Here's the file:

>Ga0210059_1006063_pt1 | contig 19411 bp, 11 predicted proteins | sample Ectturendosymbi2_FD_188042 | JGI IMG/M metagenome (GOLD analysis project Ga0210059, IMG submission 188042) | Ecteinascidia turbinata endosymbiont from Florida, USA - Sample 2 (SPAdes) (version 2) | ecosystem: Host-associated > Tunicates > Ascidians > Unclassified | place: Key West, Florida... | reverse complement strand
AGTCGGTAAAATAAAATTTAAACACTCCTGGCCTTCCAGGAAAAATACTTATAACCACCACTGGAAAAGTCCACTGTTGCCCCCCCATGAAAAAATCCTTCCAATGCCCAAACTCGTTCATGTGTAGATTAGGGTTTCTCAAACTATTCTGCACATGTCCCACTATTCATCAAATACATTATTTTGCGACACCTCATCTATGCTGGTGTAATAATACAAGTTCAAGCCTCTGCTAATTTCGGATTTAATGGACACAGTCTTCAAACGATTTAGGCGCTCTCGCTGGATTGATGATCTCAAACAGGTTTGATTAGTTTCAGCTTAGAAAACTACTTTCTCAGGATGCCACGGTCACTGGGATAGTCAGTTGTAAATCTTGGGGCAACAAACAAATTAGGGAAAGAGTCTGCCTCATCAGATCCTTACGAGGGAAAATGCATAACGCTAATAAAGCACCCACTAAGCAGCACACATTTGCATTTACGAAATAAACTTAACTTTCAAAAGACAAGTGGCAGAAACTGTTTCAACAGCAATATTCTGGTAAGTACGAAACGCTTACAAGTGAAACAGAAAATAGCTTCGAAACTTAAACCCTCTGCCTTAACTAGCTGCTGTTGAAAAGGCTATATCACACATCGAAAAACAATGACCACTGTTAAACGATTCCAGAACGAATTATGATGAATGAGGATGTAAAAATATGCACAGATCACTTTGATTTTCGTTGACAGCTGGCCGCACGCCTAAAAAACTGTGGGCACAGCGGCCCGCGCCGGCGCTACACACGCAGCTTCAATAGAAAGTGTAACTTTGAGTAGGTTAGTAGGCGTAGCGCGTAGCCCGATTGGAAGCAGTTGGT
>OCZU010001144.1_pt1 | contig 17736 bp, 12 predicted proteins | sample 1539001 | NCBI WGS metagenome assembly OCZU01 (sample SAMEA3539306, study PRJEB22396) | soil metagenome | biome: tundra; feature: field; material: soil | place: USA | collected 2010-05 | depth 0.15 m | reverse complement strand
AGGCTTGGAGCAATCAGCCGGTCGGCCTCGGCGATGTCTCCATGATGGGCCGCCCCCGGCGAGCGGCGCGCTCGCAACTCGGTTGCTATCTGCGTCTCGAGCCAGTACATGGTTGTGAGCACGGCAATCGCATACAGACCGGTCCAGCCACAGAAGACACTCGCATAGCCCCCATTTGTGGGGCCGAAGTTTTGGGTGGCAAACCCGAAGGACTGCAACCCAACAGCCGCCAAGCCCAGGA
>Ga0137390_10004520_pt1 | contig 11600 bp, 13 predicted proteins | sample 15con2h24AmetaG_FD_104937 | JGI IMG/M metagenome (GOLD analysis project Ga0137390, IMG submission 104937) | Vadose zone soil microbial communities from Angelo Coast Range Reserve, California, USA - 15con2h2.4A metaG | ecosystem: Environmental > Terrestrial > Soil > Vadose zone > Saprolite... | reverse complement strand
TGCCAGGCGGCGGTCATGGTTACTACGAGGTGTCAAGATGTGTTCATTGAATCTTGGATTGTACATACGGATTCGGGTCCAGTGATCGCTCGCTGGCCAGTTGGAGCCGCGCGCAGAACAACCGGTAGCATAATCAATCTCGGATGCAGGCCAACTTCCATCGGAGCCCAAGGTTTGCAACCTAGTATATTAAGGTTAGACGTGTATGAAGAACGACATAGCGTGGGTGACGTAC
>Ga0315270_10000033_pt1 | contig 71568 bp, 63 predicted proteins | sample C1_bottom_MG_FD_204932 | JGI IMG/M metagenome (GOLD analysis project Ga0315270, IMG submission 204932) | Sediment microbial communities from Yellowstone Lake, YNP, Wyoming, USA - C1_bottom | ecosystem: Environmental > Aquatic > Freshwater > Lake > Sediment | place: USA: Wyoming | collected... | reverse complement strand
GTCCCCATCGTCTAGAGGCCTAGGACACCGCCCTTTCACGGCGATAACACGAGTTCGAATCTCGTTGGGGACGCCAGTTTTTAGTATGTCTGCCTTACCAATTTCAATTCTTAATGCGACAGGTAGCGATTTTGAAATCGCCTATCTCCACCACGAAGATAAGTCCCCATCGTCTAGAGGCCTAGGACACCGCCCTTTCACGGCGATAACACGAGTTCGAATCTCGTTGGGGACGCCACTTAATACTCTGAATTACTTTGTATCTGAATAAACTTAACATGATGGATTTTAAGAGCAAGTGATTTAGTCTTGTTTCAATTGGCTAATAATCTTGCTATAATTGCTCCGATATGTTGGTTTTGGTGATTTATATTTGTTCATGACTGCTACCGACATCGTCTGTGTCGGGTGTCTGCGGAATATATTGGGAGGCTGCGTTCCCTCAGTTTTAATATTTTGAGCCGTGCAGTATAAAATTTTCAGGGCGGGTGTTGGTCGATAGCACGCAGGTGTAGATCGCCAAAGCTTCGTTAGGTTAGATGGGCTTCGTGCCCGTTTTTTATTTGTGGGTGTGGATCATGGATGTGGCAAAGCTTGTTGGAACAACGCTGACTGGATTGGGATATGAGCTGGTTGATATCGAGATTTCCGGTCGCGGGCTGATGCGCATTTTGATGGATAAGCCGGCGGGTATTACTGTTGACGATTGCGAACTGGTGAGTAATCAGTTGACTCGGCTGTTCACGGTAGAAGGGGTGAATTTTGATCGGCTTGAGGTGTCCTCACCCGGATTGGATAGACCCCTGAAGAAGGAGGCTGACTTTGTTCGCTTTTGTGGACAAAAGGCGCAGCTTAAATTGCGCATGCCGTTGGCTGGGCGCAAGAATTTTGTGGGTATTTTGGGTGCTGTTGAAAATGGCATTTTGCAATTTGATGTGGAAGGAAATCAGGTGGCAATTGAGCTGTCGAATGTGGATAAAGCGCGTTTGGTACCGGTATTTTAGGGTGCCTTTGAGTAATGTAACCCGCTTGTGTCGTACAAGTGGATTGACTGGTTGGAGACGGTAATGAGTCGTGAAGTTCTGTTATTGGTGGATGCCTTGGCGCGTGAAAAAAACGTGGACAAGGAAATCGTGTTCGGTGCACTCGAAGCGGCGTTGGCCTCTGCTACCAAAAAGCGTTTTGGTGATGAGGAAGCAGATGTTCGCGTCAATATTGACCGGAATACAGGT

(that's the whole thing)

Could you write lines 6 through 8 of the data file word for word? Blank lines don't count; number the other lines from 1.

TGCCAGGCGGCGGTCATGGTTACTACGAGGTGTCAAGATGTGTTCATTGAATCTTGGATTGTACATACGGATTCGGGTCCAGTGATCGCTCGCTGGCCAGTTGGAGCCGCGCGCAGAACAACCGGTAGCATAATCAATCTCGGATGCAGGCCAACTTCCATCGGAGCCCAAGGTTTGCAACCTAGTATATTAAGGTTAGACGTGTATGAAGAACGACATAGCGTGGGTGACGTAC
>Ga0315270_10000033_pt1 | contig 71568 bp, 63 predicted proteins | sample C1_bottom_MG_FD_204932 | JGI IMG/M metagenome (GOLD analysis project Ga0315270, IMG submission 204932) | Sediment microbial communities from Yellowstone Lake, YNP, Wyoming, USA - C1_bottom | ecosystem: Environmental > Aquatic > Freshwater > Lake > Sediment | place: USA: Wyoming | collected... | reverse complement strand
GTCCCCATCGTCTAGAGGCCTAGGACACCGCCCTTTCACGGCGATAACACGAGTTCGAATCTCGTTGGGGACGCCAGTTTTTAGTATGTCTGCCTTACCAATTTCAATTCTTAATGCGACAGGTAGCGATTTTGAAATCGCCTATCTCCACCACGAAGATAAGTCCCCATCGTCTAGAGGCCTAGGACACCGCCCTTTCACGGCGATAACACGAGTTCGAATCTCGTTGGGGACGCCACTTAATACTCTGAATTACTTTGTATCTGAATAAACTTAACATGATGGATTTTAAGAGCAAGTGATTTAGTCTTGTTTCAATTGGCTAATAATCTTGCTATAATTGCTCCGATATGTTGGTTTTGGTGATTTATATTTGTTCATGACTGCTACCGACATCGTCTGTGTCGGGTGTCTGCGGAATATATTGGGAGGCTGCGTTCCCTCAGTTTTAATATTTTGAGCCGTGCAGTATAAAATTTTCAGGGCGGGTGTTGGTCGATAGCACGCAGGTGTAGATCGCCAAAGCTTCGTTAGGTTAGATGGGCTTCGTGCCCGTTTTTTATTTGTGGGTGTGGATCATGGATGTGGCAAAGCTTGTTGGAACAACGCTGACTGGATTGGGATATGAGCTGGTTGATATCGAGATTTCCGGTCGCGGGCTGATGCGCATTTTGATGGATAAGCCGGCGGGTATTACTGTTGACGATTGCGAACTGGTGAGTAATCAGTTGACTCGGCTGTTCACGGTAGAAGGGGTGAATTTTGATCGGCTTGAGGTGTCCTCACCCGGATTGGATAGACCCCTGAAGAAGGAGGCTGACTTTGTTCGCTTTTGTGGACAAAAGGCGCAGCTTAAATTGCGCATGCCGTTGGCTGGGCGCAAGAATTTTGTGGGTATTTTGGGTGCTGTTGAAAATGGCATTTTGCAATTTGATGTGGAAGGAAATCAGGTGGCAATTGAGCTGTCGAATGTGGATAAAGCGCGTTTGGTACCGGTATTTTAGGGTGCCTTTGAGTAATGTAACCCGCTTGTGTCGTACAAGTGGATTGACTGGTTGGAGACGGTAATGAGTCGTGAAGTTCTGTTATTGGTGGATGCCTTGGCGCGTGAAAAAAACGTGGACAAGGAAATCGTGTTCGGTGCACTCGAAGCGGCGTTGGCCTCTGCTACCAAAAAGCGTTTTGGTGATGAGGAAGCAGATGTTCGCGTCAATATTGACCGGAATACAGGT